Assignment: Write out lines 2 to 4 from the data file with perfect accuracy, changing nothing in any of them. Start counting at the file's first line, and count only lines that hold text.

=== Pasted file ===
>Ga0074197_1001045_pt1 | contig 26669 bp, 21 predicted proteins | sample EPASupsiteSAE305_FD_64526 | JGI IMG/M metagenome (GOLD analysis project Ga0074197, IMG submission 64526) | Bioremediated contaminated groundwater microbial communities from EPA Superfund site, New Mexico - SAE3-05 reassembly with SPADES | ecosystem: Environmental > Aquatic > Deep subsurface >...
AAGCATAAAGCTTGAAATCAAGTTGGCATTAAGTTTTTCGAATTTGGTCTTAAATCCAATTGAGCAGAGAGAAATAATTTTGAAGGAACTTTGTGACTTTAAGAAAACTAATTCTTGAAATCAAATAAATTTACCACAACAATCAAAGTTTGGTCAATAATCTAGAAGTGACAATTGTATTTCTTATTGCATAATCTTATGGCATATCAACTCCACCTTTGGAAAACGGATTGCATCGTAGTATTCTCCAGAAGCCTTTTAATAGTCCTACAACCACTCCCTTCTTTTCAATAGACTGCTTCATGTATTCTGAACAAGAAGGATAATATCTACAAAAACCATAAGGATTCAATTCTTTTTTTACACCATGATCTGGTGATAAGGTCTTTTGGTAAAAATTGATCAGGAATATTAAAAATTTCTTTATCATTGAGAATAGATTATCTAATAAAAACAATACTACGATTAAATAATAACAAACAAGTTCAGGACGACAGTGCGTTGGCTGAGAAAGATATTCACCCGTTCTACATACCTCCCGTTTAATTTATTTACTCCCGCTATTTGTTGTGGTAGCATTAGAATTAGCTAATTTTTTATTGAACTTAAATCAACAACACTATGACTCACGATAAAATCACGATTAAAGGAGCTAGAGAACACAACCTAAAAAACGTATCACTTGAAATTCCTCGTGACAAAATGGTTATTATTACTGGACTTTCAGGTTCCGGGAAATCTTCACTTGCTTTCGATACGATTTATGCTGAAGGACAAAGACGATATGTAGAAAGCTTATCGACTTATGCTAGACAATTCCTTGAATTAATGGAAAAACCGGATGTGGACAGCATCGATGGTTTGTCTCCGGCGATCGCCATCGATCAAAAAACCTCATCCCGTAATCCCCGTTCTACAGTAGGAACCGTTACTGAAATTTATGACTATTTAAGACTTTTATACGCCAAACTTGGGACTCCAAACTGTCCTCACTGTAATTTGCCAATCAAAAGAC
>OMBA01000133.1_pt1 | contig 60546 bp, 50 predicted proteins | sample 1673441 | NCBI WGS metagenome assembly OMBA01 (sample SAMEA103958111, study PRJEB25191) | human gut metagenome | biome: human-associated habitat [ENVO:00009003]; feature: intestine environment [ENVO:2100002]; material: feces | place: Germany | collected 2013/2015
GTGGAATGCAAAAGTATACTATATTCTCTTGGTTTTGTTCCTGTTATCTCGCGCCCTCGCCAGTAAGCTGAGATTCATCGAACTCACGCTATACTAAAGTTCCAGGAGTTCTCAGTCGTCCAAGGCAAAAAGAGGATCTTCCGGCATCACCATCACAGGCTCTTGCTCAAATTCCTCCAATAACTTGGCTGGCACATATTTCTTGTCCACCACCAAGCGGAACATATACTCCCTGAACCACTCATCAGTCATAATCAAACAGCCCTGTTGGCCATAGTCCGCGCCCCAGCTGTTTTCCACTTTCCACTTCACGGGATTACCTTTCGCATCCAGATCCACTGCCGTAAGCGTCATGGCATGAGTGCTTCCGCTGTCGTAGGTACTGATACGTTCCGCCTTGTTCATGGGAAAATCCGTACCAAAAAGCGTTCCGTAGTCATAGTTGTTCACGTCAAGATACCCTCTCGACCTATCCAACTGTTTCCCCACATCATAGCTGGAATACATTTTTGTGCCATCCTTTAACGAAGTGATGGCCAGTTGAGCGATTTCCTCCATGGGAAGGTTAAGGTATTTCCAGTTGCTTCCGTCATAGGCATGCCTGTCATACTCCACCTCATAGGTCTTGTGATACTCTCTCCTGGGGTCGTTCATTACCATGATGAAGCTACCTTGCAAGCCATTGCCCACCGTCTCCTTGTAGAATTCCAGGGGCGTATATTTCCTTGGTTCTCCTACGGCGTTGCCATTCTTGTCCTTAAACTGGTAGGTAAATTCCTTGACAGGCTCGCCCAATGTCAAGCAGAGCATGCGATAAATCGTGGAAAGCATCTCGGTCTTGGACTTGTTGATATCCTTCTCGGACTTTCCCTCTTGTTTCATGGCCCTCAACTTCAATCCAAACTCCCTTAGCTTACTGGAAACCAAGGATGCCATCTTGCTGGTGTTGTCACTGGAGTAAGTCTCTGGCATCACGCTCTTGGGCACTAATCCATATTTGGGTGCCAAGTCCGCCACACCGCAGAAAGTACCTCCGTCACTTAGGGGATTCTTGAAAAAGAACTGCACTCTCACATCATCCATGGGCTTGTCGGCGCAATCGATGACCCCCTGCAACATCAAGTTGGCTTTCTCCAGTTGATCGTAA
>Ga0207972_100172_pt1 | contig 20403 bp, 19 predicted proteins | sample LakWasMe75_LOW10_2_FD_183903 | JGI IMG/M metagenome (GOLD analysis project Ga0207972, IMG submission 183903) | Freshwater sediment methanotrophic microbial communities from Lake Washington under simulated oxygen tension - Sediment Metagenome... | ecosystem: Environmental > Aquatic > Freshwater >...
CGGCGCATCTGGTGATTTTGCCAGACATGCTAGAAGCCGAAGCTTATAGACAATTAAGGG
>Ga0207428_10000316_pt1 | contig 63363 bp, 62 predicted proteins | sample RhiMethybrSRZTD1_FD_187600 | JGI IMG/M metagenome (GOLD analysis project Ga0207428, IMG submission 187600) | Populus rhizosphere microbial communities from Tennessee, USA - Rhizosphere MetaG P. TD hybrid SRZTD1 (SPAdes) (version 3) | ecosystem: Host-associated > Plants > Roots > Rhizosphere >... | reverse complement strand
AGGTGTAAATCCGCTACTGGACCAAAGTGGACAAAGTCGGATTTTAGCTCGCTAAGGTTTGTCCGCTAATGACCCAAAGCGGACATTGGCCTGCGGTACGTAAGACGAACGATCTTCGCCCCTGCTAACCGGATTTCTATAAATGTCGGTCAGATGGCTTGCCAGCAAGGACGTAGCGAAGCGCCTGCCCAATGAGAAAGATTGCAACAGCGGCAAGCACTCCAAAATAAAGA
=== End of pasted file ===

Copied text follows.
AAGCATAAAGCTTGAAATCAAGTTGGCATTAAGTTTTTCGAATTTGGTCTTAAATCCAATTGAGCAGAGAGAAATAATTTTGAAGGAACTTTGTGACTTTAAGAAAACTAATTCTTGAAATCAAATAAATTTACCACAACAATCAAAGTTTGGTCAATAATCTAGAAGTGACAATTGTATTTCTTATTGCATAATCTTATGGCATATCAACTCCACCTTTGGAAAACGGATTGCATCGTAGTATTCTCCAGAAGCCTTTTAATAGTCCTACAACCACTCCCTTCTTTTCAATAGACTGCTTCATGTATTCTGAACAAGAAGGATAATATCTACAAAAACCATAAGGATTCAATTCTTTTTTTACACCATGATCTGGTGATAAGGTCTTTTGGTAAAAATTGATCAGGAATATTAAAAATTTCTTTATCATTGAGAATAGATTATCTAATAAAAACAATACTACGATTAAATAATAACAAACAAGTTCAGGACGACAGTGCGTTGGCTGAGAAAGATATTCACCCGTTCTACATACCTCCCGTTTAATTTATTTACTCCCGCTATTTGTTGTGGTAGCATTAGAATTAGCTAATTTTTTATTGAACTTAAATCAACAACACTATGACTCACGATAAAATCACGATTAAAGGAGCTAGAGAACACAACCTAAAAAACGTATCACTTGAAATTCCTCGTGACAAAATGGTTATTATTACTGGACTTTCAGGTTCCGGGAAATCTTCACTTGCTTTCGATACGATTTATGCTGAAGGACAAAGACGATATGTAGAAAGCTTATCGACTTATGCTAGACAATTCCTTGAATTAATGGAAAAACCGGATGTGGACAGCATCGATGGTTTGTCTCCGGCGATCGCCATCGATCAAAAAACCTCATCCCGTAATCCCCGTTCTACAGTAGGAACCGTTACTGAAATTTATGACTATTTAAGACTTTTATACGCCAAACTTGGGACTCCAAACTGTCCTCACTGTAATTTGCCAATCAAAAGAC
>OMBA01000133.1_pt1 | contig 60546 bp, 50 predicted proteins | sample 1673441 | NCBI WGS metagenome assembly OMBA01 (sample SAMEA103958111, study PRJEB25191) | human gut metagenome | biome: human-associated habitat [ENVO:00009003]; feature: intestine environment [ENVO:2100002]; material: feces | place: Germany | collected 2013/2015
GTGGAATGCAAAAGTATACTATATTCTCTTGGTTTTGTTCCTGTTATCTCGCGCCCTCGCCAGTAAGCTGAGATTCATCGAACTCACGCTATACTAAAGTTCCAGGAGTTCTCAGTCGTCCAAGGCAAAAAGAGGATCTTCCGGCATCACCATCACAGGCTCTTGCTCAAATTCCTCCAATAACTTGGCTGGCACATATTTCTTGTCCACCACCAAGCGGAACATATACTCCCTGAACCACTCATCAGTCATAATCAAACAGCCCTGTTGGCCATAGTCCGCGCCCCAGCTGTTTTCCACTTTCCACTTCACGGGATTACCTTTCGCATCCAGATCCACTGCCGTAAGCGTCATGGCATGAGTGCTTCCGCTGTCGTAGGTACTGATACGTTCCGCCTTGTTCATGGGAAAATCCGTACCAAAAAGCGTTCCGTAGTCATAGTTGTTCACGTCAAGATACCCTCTCGACCTATCCAACTGTTTCCCCACATCATAGCTGGAATACATTTTTGTGCCATCCTTTAACGAAGTGATGGCCAGTTGAGCGATTTCCTCCATGGGAAGGTTAAGGTATTTCCAGTTGCTTCCGTCATAGGCATGCCTGTCATACTCCACCTCATAGGTCTTGTGATACTCTCTCCTGGGGTCGTTCATTACCATGATGAAGCTACCTTGCAAGCCATTGCCCACCGTCTCCTTGTAGAATTCCAGGGGCGTATATTTCCTTGGTTCTCCTACGGCGTTGCCATTCTTGTCCTTAAACTGGTAGGTAAATTCCTTGACAGGCTCGCCCAATGTCAAGCAGAGCATGCGATAAATCGTGGAAAGCATCTCGGTCTTGGACTTGTTGATATCCTTCTCGGACTTTCCCTCTTGTTTCATGGCCCTCAACTTCAATCCAAACTCCCTTAGCTTACTGGAAACCAAGGATGCCATCTTGCTGGTGTTGTCACTGGAGTAAGTCTCTGGCATCACGCTCTTGGGCACTAATCCATATTTGGGTGCCAAGTCCGCCACACCGCAGAAAGTACCTCCGTCACTTAGGGGATTCTTGAAAAAGAACTGCACTCTCACATCATCCATGGGCTTGTCGGCGCAATCGATGACCCCCTGCAACATCAAGTTGGCTTTCTCCAGTTGATCGTAA